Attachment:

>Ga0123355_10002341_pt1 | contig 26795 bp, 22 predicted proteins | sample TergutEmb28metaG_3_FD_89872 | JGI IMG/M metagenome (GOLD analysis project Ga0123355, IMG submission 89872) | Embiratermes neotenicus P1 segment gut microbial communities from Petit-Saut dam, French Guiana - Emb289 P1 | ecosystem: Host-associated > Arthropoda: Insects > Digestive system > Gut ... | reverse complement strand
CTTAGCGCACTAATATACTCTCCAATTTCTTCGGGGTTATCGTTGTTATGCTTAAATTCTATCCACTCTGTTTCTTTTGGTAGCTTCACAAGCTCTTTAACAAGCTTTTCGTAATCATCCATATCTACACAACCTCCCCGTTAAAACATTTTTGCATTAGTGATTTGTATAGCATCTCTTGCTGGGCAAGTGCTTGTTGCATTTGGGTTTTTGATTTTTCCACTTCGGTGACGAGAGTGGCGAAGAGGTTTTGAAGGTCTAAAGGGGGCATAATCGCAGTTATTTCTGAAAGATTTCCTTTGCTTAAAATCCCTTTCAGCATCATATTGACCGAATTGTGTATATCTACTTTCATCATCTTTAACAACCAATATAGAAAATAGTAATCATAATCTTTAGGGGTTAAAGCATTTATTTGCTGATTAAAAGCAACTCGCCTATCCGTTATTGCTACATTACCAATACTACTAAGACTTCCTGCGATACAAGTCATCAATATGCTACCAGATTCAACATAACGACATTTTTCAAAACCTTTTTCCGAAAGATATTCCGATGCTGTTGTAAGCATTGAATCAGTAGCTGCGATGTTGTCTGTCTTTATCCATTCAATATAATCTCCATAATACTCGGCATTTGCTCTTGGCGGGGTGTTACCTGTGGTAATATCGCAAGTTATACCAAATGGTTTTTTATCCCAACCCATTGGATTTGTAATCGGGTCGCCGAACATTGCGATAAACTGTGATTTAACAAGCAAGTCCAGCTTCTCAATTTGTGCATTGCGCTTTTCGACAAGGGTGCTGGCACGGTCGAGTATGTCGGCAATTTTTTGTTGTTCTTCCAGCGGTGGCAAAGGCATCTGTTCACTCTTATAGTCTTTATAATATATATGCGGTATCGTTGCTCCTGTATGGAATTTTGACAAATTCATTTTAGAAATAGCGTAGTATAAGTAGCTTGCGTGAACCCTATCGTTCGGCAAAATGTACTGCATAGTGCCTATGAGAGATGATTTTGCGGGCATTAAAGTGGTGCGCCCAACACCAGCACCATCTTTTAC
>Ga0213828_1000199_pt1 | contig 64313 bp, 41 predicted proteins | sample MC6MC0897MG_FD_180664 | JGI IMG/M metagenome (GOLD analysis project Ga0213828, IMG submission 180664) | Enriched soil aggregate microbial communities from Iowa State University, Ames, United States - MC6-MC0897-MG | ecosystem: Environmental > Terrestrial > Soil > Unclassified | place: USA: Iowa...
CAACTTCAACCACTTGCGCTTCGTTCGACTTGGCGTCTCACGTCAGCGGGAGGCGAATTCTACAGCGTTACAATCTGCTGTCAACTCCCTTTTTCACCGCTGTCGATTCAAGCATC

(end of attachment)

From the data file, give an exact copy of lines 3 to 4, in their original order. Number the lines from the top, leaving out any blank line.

>Ga0213828_1000199_pt1 | contig 64313 bp, 41 predicted proteins | sample MC6MC0897MG_FD_180664 | JGI IMG/M metagenome (GOLD analysis project Ga0213828, IMG submission 180664) | Enriched soil aggregate microbial communities from Iowa State University, Ames, United States - MC6-MC0897-MG | ecosystem: Environmental > Terrestrial > Soil > Unclassified | place: USA: Iowa...
CAACTTCAACCACTTGCGCTTCGTTCGACTTGGCGTCTCACGTCAGCGGGAGGCGAATTCTACAGCGTTACAATCTGCTGTCAACTCCCTTTTTCACCGCTGTCGATTCAAGCATC